The North Carolina Botanical Garden will expand the Stillhouse Bottom Nature Preserve in southern Chapel Hill by purchasing 24.7 acres of land.
Johnny Randall, director of conservation programs at the NCBG, said the organization expects to acquire the land in early 2023. He said the NCBG has a contract and the funds to buy the additional acres.
With the acquisition of the additional land, Stillhouse Bottom Nature Preserve will be around 50 acres, Randall said
“The Botanical Garden Foundation and its staff have worked very hard on this and other acquisitions over many months and years,” Milo Pyne, senior regional ecologist at the non-profit NatureServe, said.
Randall said the garden's goal is to preserve biological diversity and promote an appreciation for biological diversity and its conservation among the general public.
He said the NCBG is looking to add even more acreage to the Stillhouse Bottom Nature Preserve in the future.
Randall also said the organization hopes to eventually expand the preserve to 100 acres through additional purchases of land, donations and conservation easements.
“Acreage is essential for maintaining biological diversity,” he said.
The preserve is important for biological diversity and is part of an existing wildlife corridor where animals and plants migrate along Morgan Creek, Randall explained.
Stillhouse Bottom and Morgan Creek Bluffs Natural Area are part of a wildlife corridor that runs along Morgan Creek and several of the NCBG's nature preserves.
Randall said over 100 different plant species have been identified in the Stillhouse Bottom Nature Preserve area.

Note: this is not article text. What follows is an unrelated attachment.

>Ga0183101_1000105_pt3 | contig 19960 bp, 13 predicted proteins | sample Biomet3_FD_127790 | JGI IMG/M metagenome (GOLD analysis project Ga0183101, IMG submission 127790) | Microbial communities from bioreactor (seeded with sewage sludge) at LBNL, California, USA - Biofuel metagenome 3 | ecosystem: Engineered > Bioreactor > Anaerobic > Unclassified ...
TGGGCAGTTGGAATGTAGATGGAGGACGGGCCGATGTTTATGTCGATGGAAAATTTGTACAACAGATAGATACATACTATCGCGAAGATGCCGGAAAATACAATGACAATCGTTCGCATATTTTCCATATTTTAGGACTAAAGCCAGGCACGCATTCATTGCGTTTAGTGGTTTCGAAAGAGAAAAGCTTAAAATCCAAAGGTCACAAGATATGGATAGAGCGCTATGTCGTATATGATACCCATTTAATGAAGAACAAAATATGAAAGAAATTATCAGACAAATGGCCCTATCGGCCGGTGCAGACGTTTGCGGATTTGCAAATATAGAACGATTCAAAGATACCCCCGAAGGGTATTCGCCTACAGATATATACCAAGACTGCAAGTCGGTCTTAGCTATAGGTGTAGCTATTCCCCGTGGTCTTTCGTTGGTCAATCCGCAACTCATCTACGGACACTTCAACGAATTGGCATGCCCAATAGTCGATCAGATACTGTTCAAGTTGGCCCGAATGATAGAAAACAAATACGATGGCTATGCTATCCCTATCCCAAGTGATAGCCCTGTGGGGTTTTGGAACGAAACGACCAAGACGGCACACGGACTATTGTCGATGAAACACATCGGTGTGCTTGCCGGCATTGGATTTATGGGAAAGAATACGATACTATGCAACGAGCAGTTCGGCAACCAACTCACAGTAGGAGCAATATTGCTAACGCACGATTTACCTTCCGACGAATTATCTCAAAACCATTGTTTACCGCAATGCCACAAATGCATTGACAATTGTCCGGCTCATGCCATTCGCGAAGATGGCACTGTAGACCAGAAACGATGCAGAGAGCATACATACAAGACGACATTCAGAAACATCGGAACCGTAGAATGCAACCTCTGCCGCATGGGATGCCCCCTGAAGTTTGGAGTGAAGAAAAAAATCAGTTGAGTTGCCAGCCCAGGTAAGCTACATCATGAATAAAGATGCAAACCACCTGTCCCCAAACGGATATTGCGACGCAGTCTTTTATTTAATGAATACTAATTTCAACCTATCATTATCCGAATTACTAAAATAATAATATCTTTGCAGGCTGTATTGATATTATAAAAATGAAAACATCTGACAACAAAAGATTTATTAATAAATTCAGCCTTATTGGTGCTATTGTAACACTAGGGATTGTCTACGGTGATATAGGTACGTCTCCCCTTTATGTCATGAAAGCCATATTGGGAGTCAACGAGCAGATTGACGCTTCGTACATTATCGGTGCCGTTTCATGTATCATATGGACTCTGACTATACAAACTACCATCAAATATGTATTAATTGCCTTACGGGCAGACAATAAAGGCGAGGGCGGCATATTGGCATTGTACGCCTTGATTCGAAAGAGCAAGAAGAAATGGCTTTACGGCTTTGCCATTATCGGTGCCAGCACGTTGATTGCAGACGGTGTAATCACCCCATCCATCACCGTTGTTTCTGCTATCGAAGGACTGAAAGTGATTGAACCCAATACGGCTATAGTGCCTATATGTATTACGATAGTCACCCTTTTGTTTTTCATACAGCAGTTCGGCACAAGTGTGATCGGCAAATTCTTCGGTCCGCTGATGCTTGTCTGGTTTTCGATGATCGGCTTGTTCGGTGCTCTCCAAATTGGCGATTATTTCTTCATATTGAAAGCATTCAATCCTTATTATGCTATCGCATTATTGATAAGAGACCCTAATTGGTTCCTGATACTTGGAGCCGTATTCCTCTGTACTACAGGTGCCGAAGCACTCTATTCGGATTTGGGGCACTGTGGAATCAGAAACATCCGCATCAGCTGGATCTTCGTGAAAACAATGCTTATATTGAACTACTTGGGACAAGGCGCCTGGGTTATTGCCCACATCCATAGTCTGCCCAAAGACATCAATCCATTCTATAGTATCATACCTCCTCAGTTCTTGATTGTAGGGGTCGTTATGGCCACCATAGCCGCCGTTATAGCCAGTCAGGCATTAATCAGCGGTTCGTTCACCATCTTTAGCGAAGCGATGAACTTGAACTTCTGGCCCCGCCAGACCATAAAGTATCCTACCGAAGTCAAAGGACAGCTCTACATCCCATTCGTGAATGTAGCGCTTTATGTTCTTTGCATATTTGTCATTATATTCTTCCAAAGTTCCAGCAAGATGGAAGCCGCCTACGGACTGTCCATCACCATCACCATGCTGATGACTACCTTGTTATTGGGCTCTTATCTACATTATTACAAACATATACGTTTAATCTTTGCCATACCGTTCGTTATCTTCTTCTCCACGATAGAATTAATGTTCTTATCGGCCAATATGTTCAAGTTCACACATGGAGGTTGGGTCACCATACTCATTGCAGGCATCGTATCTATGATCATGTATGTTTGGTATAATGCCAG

"It's original forest and there is very little of that anywhere, especially in Piedmont North Carolina," Randall said. "So, we’re talking about original forests with trees 150, maybe even 400, years old."
He added that there is a lot of animal diversity in the Stillhouse Bottom Nature Preserve because of its isolation and how it has been continuously forested.
“There are birds that breed there that require deep forest like the (summer) tanager, ovenbirds, and worm-eating warblers,” he said.
Ben Heuser, the natural areas steward at the NCBG, said habitat loss is one of the largest forces leading to the destruction of natural spaces and biodiversity. Even preserving a little bit of land creates a safe space for plants and animals to exist.
Heuser said the land the NCBG will acquire will never be at risk of being sold for development since it is a conservation effort.
Bo Howes is the director of land protection and stewardship (west) at Triangle Land Conservancy and co-chair of the Conservation Committee of the Botanical Garden Foundation.
Howes said one purpose of the Stillhouse Bottom Nature Preserve expansion is to protect the water quality of Morgan Creek, which is less than 1000 feet downstream from the preserve.
Howes said that the goal of the TLC is to conserve land in the Triangle to have a more vibrant place for people to work and play. He also said TLC conserves land to prioritize clean water, public access to nature, family farms and wildlife habitat.
“Property in its natural state and especially woods in their natural state are great filters for everything that’s bad that we as humans put into the environment,” Howes said.
Howes also noted that cutting down trees and building houses, stores or other infrastructure will degrade the habitat of the Stillhouse Bottom Nature Preserve.
“It will affect both the water quality in that stream, but it’ll also affect the plant communities,” Howes said.
Nature conservation can feel like an uphill battle in development-heavy places like Chapel Hill, Heuser said.
“Victories like the expansion of Stillhouse Bottom, even though 25 acres may not seem like so much land, are really incredible reminders of the power and importance of conservation,” Heuser said.
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